Leif Garrett and Joe Don Baker in Walking Tall (dir. Phil Karlson, 1973).
Like much low-budget shock horror from the same period (e.g., Last House on the Left, The Texas Chain Saw Massacre), this southern-fried revenge drama is one of those movies that takes on a strange resonance as a result of its shoestring production value and un-self-consciously awkward deployment of an out-of-date filmic grammar. The film's images insert the current events of the day into a generically constrained narrative context that re-translates them as heroic pathos (a pathos that increases as it approaches, but does not quite embrace, an anti-heroic conclusion). Civil rights, Vietnam, and economic recession are interpreted as occasions of private violence and mourning--and their climactic manifestation takes the form of a distorted life/death mask (Buford Pusser's plaster facial cast) very much like Leatherface's in Chain Saw. The visual shock of bloodied expressionlessness becomes a symbol for national trauma. Johnny Mathis' melancholy ballad intones its elegaic equation over the end credits: "when too long becomes too late."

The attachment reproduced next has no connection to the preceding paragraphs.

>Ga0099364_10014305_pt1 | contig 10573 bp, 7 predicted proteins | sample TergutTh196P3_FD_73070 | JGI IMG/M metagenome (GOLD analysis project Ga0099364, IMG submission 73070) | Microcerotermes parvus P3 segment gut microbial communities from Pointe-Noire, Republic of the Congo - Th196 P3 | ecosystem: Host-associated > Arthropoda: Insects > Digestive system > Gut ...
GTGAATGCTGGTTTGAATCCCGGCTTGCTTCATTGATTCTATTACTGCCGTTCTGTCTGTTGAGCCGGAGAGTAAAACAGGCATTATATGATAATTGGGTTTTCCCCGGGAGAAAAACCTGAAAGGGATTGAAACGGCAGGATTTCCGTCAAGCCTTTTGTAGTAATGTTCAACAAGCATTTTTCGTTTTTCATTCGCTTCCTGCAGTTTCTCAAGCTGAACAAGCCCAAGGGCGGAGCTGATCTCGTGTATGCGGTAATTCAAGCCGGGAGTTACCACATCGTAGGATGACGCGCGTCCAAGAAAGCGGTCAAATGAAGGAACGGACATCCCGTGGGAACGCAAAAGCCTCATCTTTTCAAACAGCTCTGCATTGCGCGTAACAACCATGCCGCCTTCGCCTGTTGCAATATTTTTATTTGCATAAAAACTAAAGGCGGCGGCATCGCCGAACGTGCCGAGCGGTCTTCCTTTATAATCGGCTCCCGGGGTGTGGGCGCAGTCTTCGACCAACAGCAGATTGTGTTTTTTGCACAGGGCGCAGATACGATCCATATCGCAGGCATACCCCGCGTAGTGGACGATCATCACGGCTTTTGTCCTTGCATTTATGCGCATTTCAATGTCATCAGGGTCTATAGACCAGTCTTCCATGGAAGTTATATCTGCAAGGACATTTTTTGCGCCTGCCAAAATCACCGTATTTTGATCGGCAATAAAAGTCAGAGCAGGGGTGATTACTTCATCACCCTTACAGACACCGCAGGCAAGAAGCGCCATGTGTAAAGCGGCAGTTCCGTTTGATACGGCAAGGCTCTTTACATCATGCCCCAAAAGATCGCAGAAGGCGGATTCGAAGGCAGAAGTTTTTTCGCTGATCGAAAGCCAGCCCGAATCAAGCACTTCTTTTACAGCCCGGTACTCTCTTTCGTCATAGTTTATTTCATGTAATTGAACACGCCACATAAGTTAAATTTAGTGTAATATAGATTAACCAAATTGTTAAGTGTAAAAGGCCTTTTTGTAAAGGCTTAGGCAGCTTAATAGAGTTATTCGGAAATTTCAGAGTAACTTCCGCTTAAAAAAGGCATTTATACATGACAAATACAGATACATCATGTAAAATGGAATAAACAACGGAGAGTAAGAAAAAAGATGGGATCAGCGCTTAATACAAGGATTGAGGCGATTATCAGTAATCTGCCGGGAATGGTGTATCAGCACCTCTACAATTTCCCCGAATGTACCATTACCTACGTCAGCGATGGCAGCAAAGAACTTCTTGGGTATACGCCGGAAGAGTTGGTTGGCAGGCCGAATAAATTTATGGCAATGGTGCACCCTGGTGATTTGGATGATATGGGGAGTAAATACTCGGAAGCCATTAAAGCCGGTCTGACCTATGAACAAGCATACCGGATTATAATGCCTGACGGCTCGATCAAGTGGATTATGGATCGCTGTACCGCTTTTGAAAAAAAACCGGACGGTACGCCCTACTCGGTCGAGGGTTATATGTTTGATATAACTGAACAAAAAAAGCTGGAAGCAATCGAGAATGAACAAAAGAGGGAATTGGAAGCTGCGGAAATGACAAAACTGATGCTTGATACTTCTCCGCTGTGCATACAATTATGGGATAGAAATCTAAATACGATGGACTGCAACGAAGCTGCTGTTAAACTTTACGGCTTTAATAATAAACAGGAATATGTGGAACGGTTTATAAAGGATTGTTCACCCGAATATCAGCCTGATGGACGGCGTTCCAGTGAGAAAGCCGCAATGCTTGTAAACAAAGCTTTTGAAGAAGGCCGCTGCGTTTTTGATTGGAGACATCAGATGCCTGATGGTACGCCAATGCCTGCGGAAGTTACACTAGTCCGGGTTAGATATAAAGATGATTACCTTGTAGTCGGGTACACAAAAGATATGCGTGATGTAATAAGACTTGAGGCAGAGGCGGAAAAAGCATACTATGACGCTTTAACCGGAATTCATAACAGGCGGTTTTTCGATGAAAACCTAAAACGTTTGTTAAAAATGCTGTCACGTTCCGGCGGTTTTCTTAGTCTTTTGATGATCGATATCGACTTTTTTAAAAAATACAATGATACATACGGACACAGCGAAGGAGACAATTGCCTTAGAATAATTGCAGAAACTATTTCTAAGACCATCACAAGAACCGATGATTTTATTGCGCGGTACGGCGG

Labels: Phil Karlson